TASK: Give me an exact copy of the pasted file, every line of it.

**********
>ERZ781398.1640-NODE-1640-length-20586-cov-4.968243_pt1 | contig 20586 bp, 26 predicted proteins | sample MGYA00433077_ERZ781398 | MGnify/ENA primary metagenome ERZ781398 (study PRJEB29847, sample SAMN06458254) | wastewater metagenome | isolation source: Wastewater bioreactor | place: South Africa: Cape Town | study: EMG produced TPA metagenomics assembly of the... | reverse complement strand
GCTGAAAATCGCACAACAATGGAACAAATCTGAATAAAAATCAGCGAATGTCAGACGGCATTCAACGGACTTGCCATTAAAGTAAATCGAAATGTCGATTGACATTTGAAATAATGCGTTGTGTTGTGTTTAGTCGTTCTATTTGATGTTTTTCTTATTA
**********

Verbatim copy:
>ERZ781398.1640-NODE-1640-length-20586-cov-4.968243_pt1 | contig 20586 bp, 26 predicted proteins | sample MGYA00433077_ERZ781398 | MGnify/ENA primary metagenome ERZ781398 (study PRJEB29847, sample SAMN06458254) | wastewater metagenome | isolation source: Wastewater bioreactor | place: South Africa: Cape Town | study: EMG produced TPA metagenomics assembly of the... | reverse complement strand
GCTGAAAATCGCACAACAATGGAACAAATCTGAATAAAAATCAGCGAATGTCAGACGGCATTCAACGGACTTGCCATTAAAGTAAATCGAAATGTCGATTGACATTTGAAATAATGCGTTGTGTTGTGTTTAGTCGTTCTATTTGATGTTTTTCTTATTA